25 Feb 2019

City’s architecture to be celebrated this week at the 27th Leeds Architecture Awards


Leeds’ buildings, places and spaces are to be celebrated this week at the 27th Leeds Architecture Awards.

The 2019 Leeds Architecture Awards promises to be a fantastic event on Thursday (28 February), with architects, developers, artists and regeneration specialists gathering at Leeds Town Hall to celebrate the high quality of recent developments across the city.

Organised by Leeds City Council, the awards aim to promote a sense of pride in the new developments that are reshaping the city and making a major contribution to its future development and prosperity.

This year, 58 schemes were nominated across 5 different categories- Altered Buildings; Conserved Buildings; New Buildings; Public Realm and Landscape Design; and Regeneration Schemes. These nominations were then shortlisted to 24 and judging took place last September.

Among those shortlisted are Kirkstall Forge, Central Square Winter Garden, Bramley Library Hub, Sunny Bank Mills, CATCH (Community Action to Create Hope) and many more fantastic pieces of architecture and community projects.

Leeds has an ambition to become the best city in the UK and the quality of its architecture and built environment, together with its landscape and public art, all have a crucial role to play in realising this ambition. Several projects have a strong community focus, run by volunteers or charitable organisations who are passionate about improving their local neighbourhoods.

The judging panel was chaired by guest assessor Hiro Aso (Head of Transport and Infrastructure at Gensler) and they had the difficult decision to pick winners from the raft of high quality entries.

Councillor Judith Blake, Leader of Leeds City Council, said:

“Building design tells the story of our city, not just of the city centre but of our communities and neighbourhoods too. These awards are a core part of recognising how Leeds is developing and regenerating for the better, of showing how neighbourhoods, communities and centres are being developed so they can respond to economic change and help improve the health and wellbeing of residents.

“The city’s economic success can be seen by the cranes on the skyline and by the innovation and quality in our buildings. Our economic success allows us to invest in people, their health and wellbeing, improving education, tackling low pay, securing better social and economic outcomes from large organisations in Leeds. Celebrating our architecture is celebrating both the history of the city and the potential we have now.”

Hiro Aso, Head of Transport and Infrastructure, Gensler, said:

“Placemaking is key to city growth – it’s about working collaboratively with organisations, local government, and businesses, with and for people, to animate the public realm and generate a relevant 'sense of place' within the city. Having worked on the development of a masterplan for Leeds Station as it anticipates the arrival of HS2, I have learnt and continue to learn a lot about Leeds and I am continually surprised by the richness and diversity in its physical and non-physical qualities.

“The Leeds Architecture Awards are so important, not just in Leeds, but in the wider context of the UK and Europe because they celebrate and set a standard for design, vision and innovation and I feel privileged and honoured to be a guest assessor. I wish the applicants many congratulations and best of luck for their nominations!”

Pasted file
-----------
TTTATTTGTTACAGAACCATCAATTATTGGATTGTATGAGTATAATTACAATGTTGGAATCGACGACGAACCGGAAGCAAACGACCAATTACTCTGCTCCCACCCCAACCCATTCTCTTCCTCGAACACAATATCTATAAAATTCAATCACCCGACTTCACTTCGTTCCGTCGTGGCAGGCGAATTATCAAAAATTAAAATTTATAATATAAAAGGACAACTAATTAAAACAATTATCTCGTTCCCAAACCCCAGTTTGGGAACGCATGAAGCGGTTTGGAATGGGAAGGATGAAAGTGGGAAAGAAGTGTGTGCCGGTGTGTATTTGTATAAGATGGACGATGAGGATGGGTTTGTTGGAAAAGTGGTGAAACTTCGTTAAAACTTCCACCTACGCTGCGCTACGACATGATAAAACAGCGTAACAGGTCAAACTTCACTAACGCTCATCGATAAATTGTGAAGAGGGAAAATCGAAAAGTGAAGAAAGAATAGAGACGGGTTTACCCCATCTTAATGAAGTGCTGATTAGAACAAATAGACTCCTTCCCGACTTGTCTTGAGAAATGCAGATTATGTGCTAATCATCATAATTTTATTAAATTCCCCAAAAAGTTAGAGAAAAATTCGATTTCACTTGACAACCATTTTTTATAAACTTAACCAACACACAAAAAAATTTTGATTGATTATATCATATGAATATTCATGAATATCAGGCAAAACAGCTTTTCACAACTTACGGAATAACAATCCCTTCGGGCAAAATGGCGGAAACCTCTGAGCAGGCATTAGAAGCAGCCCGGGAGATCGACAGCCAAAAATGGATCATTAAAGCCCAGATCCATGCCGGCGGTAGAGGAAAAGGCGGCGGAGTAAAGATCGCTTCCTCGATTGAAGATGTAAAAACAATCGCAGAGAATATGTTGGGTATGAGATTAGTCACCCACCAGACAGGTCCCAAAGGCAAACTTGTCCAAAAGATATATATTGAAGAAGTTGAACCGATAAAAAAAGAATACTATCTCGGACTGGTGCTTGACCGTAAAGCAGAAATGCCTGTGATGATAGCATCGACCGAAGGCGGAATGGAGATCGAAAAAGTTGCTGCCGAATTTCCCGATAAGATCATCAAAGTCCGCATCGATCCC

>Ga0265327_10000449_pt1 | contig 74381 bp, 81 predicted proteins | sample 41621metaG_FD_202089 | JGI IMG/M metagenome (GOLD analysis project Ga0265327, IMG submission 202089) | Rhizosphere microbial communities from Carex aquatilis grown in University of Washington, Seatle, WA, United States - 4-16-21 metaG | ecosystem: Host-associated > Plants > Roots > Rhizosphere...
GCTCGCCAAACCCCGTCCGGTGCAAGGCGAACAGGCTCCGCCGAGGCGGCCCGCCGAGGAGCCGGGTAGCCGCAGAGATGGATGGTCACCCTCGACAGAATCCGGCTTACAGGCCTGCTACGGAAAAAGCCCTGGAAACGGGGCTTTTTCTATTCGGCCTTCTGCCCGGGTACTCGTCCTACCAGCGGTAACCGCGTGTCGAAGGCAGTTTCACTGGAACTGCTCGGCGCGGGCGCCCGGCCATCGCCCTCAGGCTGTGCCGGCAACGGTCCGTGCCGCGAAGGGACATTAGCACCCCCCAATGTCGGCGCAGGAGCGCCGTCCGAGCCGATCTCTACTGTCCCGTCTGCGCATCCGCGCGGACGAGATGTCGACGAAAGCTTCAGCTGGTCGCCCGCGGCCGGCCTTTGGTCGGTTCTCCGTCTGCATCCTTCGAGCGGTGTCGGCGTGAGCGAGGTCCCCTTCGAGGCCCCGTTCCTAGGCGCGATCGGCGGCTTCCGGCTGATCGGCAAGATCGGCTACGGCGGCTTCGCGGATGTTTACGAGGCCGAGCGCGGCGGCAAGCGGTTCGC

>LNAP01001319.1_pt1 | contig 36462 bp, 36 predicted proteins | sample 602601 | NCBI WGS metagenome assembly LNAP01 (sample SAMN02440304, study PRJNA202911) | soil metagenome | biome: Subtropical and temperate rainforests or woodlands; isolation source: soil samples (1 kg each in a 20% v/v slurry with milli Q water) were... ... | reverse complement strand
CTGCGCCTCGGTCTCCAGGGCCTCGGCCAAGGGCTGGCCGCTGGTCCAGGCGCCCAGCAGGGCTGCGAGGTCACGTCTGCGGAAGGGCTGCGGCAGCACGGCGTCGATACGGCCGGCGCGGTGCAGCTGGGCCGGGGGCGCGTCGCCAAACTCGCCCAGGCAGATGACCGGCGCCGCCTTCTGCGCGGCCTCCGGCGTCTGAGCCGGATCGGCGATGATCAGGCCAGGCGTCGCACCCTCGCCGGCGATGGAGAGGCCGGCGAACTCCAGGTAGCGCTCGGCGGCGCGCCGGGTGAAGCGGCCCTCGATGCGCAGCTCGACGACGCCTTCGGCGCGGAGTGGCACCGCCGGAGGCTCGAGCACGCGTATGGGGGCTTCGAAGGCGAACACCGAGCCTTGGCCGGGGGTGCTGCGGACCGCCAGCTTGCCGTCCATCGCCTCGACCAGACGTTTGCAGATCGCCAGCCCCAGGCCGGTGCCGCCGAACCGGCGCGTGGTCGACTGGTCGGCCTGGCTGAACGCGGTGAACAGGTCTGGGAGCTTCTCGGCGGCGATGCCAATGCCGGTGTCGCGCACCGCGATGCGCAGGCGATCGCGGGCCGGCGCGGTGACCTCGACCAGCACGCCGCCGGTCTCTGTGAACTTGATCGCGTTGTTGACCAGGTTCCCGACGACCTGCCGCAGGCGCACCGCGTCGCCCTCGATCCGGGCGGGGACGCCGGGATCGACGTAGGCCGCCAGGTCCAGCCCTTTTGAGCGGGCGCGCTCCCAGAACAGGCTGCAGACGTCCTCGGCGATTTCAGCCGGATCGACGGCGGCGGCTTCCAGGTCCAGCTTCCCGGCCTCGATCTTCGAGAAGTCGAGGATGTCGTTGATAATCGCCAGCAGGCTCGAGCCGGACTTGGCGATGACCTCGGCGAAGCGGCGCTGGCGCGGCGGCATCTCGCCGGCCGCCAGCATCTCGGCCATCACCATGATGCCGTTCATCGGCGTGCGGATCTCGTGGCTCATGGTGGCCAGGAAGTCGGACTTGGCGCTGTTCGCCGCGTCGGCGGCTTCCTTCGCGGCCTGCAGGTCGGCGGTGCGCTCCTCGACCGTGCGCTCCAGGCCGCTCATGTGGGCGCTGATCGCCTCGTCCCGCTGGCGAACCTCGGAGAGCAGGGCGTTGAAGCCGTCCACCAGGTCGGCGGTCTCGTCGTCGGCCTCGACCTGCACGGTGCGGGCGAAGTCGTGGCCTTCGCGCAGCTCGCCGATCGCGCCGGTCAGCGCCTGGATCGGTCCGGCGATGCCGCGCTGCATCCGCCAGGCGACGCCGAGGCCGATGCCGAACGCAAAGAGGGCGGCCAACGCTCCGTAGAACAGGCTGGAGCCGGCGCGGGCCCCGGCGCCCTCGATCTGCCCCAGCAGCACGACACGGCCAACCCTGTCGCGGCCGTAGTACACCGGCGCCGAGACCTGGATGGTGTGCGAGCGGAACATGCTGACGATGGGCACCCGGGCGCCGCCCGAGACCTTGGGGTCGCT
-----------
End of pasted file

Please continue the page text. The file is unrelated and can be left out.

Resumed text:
Notes to editors:

Shortlist as follows:

Altered Buildings

  • Logik Centre, 5-7 Lifton Place, Leeds LS2
  • St Michael’s College (now CQ The Court), St Johns Road, Woodhouse LS3
  • Institute for Transport Studies, 34 - 40 University Road, Leeds LS2
  • Bramley Hub, Hough Lane, Leeds LS13
  • Merrion House, 110 Merrion Centre, Leeds LS2
  • Eagle Tavern, North Street, Leeds LS7
  • Former York Road Library, York Road, Leeds LS9

Conserved Buildings

  • Edward Boyle Library, University of Leeds, Leeds LS2
  • The Lost & Found (former Leeds Club), 3 Albion Place, Leeds LS1
  • Fine Arts Building, University Road, Leeds LS2

New Buildings

  • Kirkstall Forge, Abbeydale Way, Leeds LS5
  • CATCH Leeds - ARK, Hovingham Avenue, Leeds LS8
  • Central Square Winter Garden, Leeds LS1
  • John Lewis, Victoria Gate / Harewood Street, Leeds LS2
  • Cafe Sylva, Louis House, Princes Avenue, Roundhay LS8
  • Dakota, 8 Russell Street, Leeds LS1

Public Realm and Landscape Design

  • Kirkstall Forge, Abbeydale Way, Kirkstall LS5
  • Poppy Wall Art, North Lane, Headingley LS6
  • A City Less Grey, various locations within Leeds City Centre, LS1 and LS2
  • The Hare, The Compton Centre, Harehills Lane, Leeds LS8
  • Legs Walking, City Square, Leeds LS1
  • Pop up and Play (2016/18), Victoria Gardens, Leeds LS1

Regeneration Schemes

  • Sunny Bank Mills, 83-85 Town Street, Farsley LS28
  • Kirkstall Forge, Abbeydale Way, Kirkstall LS5

The judging panel includes:

  • Paul Ellison - Leeds Chamber Property Forum
  • Alan Simson - representing the Landscape Institute
  • Mark Burgess - Group Manager (Environment & Design), LCC
  • James Arkle - representing Leeds Society of Architects
  • Phil Ward - Conservation & Design Team Leader, LCC
  • Martin Hamilton - Director, Leeds Civic Trust
  • Hiro Aso - Head of Transport & Infrastructure, Gensler
  • Jenny Fisher - Principal Officer (Environment & Design), LCC
  • Seamus Corr - Principal Landscape Officer (Environment & Design), LCC
  • John Thorp MBE - Former Civic Architect, LCC
  • Keith Knight - Chair, Institute of Historic Building Conservation

More information can be found at www.leedsarchitectureawards.com.

For media enquiries please contact:

Leeds City Council communications and marketing

Tel: 0113 378 6007

Email: communicationsteam@leeds.gov.uk

For media enquiries contact:

Leeds City Council Communications team